2.5 Planning

Wednesday, 04. May 2011, 22:19


2.4 Decentralization and centralization


2.6 Intersectorality

Slovakia lacks a long-term strategic planning policy. The state, through its regulatory competences, has influence over health care purchasing, but the information necessary for effective regulation of capacities and allocation of resources is neither collected nor evaluated (see also section 2.7).

To guarantee accessibility of providers, a minimum network requirement is set by the government to influence capacity planning. This network is based on calculations of the minimum number of physicians’ posts in outpatient care and a minimum number of hospital beds for each of the eight self-governing regions. Minimum capacities are calculated per capita, but they do not consider specific health care needs of the population and the effective use of resources. Health insurance companies are responsible for maintaining the minimum network. Both selective contracting and the demand of the market motivate health care providers to adapt to changes in demand. The government can adapt the minimum network requirement and by doing so direct the planning of the health sector. Along with the regulation of minimum technical equipment and personnel requirements of hospitals, this represents a potentially effective tool for health policy planning.

The state, as the owner of the largest health care facilities, does not have a clear policy for long-term coordination and management. In 2002, the management of health care facilities by the Ministry of Health was unsustainable and this has led to decentralization of some health care facilities to self-governing regions or their partial transformation from contributory organizations into non-profitmaking organizations.

A lack of regulation is evident in long-term human resource planning. Decisions on the numbers of students and graduates of cost-free education at medical faculties are made by the university, funded by the educational sector and are not based on health sector needs (for more detailed information see section 2.8.3 Registration and planning of health workers). EU accession has strengthened the mobility of health professionals and has resulted in regional shortages in specialists. Expansion of the emergency medical service by requiring the service to employ anaesthesiologists has led to a decrease in the number of hospital-based anaesthesiologists. Rigid territorial planning of GPs until 2004, which made the profession unattractive for new entrants, in combination with the ageing of the workforce, has led to significant shortages in the sector.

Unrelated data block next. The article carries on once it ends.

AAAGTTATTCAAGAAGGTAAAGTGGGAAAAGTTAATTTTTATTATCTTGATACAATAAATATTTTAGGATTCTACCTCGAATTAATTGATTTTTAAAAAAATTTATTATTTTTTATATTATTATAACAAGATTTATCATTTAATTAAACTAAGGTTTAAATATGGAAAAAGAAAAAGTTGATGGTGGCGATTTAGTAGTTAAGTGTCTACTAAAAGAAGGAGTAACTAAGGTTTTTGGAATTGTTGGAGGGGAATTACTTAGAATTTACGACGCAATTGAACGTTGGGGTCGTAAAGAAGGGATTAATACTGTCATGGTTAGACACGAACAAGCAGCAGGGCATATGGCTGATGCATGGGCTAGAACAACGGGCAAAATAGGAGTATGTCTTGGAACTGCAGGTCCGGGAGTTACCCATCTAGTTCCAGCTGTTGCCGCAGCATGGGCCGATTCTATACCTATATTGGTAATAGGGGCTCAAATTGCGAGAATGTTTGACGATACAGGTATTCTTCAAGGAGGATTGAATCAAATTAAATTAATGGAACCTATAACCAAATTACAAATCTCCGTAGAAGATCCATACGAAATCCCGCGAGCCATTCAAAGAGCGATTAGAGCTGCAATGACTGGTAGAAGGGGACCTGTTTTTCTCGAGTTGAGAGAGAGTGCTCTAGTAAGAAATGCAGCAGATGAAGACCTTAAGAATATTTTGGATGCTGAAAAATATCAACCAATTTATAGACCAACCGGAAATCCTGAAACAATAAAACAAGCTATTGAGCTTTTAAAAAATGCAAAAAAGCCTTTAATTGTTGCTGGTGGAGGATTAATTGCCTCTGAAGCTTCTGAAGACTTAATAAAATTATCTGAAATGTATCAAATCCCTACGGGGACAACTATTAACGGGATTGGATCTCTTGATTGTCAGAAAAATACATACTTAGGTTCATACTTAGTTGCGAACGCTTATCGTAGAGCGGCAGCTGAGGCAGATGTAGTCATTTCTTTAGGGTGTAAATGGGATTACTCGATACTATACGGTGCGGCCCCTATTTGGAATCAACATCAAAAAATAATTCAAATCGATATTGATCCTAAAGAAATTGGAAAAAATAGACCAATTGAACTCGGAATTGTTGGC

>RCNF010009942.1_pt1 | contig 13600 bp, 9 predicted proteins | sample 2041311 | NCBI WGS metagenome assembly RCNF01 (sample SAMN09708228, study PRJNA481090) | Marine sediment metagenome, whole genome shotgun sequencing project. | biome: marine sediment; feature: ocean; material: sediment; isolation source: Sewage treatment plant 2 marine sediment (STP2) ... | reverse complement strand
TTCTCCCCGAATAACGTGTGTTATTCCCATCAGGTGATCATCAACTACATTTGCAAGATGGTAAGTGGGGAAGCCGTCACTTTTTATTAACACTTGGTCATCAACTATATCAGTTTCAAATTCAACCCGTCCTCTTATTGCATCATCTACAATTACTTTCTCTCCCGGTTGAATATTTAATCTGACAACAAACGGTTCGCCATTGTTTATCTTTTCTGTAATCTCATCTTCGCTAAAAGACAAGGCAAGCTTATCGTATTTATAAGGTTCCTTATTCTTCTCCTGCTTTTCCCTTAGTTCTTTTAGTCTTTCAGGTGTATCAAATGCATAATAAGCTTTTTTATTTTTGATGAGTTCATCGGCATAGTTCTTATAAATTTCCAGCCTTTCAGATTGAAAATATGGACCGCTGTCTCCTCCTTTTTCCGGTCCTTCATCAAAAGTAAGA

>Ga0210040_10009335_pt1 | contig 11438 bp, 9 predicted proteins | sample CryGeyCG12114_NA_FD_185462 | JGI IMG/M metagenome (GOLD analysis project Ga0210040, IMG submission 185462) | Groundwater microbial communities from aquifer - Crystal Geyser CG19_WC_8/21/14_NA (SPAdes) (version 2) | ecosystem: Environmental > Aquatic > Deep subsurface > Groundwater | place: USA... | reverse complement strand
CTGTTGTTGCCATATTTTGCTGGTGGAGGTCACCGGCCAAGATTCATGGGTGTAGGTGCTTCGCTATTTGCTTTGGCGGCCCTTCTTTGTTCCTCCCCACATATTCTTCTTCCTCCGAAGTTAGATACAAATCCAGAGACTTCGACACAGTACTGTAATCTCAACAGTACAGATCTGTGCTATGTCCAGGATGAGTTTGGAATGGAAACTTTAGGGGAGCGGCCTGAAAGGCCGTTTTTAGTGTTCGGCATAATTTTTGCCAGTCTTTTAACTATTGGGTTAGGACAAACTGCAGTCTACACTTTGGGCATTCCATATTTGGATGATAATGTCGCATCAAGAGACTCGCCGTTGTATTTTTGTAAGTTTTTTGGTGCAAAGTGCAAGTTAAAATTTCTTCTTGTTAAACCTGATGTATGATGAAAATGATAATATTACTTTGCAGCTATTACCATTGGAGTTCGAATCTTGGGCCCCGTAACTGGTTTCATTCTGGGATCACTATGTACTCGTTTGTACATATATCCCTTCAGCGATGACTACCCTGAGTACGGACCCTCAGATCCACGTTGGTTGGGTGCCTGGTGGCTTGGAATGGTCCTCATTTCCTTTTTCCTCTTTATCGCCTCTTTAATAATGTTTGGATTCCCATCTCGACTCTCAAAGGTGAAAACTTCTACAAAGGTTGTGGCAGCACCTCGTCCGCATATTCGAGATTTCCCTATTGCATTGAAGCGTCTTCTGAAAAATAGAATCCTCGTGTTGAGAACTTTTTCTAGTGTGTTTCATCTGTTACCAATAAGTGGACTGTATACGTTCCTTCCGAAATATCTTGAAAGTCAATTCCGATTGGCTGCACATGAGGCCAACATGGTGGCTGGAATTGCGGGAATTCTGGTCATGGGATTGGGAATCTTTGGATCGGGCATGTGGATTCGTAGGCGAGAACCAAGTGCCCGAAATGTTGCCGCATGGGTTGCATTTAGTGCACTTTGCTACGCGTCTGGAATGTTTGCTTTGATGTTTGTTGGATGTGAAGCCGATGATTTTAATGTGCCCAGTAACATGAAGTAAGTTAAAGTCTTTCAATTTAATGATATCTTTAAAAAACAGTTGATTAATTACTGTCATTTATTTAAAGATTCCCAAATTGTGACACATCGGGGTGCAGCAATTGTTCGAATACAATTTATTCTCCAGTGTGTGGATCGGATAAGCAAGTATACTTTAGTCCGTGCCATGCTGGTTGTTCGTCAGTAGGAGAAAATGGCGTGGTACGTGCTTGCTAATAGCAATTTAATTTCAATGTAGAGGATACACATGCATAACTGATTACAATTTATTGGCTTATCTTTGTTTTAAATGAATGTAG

The PHA has limited influence on health planning. It is responsible for the monitoring of hygiene standards in health care provision and can influence the scope of prevention covered by SHI. Despite the PHA having adopted several national programmes and national plans, these are not reflected in either the planning or purchasing of health care.

Self-governing regions are responsible for scheduling the 24/7 first aid medical services. If the in- or outpatient network of providers does not meet the minimum network requirements, regions together with the Ministry of Health cooperate to solve such situations. Cross-border capacity planning does not exist.